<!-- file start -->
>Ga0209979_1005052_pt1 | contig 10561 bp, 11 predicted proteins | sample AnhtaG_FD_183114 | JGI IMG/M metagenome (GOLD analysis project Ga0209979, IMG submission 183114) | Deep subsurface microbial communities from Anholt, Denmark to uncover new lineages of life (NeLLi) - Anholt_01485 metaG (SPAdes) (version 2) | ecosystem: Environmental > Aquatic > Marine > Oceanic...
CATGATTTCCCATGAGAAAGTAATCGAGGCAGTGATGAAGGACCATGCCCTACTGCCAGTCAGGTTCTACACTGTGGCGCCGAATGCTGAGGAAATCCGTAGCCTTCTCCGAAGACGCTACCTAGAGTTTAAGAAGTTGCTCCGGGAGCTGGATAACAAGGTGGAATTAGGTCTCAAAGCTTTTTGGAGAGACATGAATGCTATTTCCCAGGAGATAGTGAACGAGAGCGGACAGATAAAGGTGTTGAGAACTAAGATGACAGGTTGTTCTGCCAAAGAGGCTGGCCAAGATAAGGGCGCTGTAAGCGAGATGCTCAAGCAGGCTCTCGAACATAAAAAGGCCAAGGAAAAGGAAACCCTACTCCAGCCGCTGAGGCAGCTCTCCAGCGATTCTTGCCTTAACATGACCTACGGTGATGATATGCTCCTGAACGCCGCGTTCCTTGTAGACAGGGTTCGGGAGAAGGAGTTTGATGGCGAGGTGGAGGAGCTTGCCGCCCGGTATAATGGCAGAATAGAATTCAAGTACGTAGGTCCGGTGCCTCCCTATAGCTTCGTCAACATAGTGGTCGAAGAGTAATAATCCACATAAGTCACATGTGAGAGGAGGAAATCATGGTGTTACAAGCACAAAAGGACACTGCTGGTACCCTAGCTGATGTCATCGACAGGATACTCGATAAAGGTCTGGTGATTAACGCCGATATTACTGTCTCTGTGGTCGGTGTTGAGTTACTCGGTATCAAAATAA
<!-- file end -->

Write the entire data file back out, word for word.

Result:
>Ga0209979_1005052_pt1 | contig 10561 bp, 11 predicted proteins | sample AnhtaG_FD_183114 | JGI IMG/M metagenome (GOLD analysis project Ga0209979, IMG submission 183114) | Deep subsurface microbial communities from Anholt, Denmark to uncover new lineages of life (NeLLi) - Anholt_01485 metaG (SPAdes) (version 2) | ecosystem: Environmental > Aquatic > Marine > Oceanic...
CATGATTTCCCATGAGAAAGTAATCGAGGCAGTGATGAAGGACCATGCCCTACTGCCAGTCAGGTTCTACACTGTGGCGCCGAATGCTGAGGAAATCCGTAGCCTTCTCCGAAGACGCTACCTAGAGTTTAAGAAGTTGCTCCGGGAGCTGGATAACAAGGTGGAATTAGGTCTCAAAGCTTTTTGGAGAGACATGAATGCTATTTCCCAGGAGATAGTGAACGAGAGCGGACAGATAAAGGTGTTGAGAACTAAGATGACAGGTTGTTCTGCCAAAGAGGCTGGCCAAGATAAGGGCGCTGTAAGCGAGATGCTCAAGCAGGCTCTCGAACATAAAAAGGCCAAGGAAAAGGAAACCCTACTCCAGCCGCTGAGGCAGCTCTCCAGCGATTCTTGCCTTAACATGACCTACGGTGATGATATGCTCCTGAACGCCGCGTTCCTTGTAGACAGGGTTCGGGAGAAGGAGTTTGATGGCGAGGTGGAGGAGCTTGCCGCCCGGTATAATGGCAGAATAGAATTCAAGTACGTAGGTCCGGTGCCTCCCTATAGCTTCGTCAACATAGTGGTCGAAGAGTAATAATCCACATAAGTCACATGTGAGAGGAGGAAATCATGGTGTTACAAGCACAAAAGGACACTGCTGGTACCCTAGCTGATGTCATCGACAGGATACTCGATAAAGGTCTGGTGATTAACGCCGATATTACTGTCTCTGTGGTCGGTGTTGAGTTACTCGGTATCAAAATAA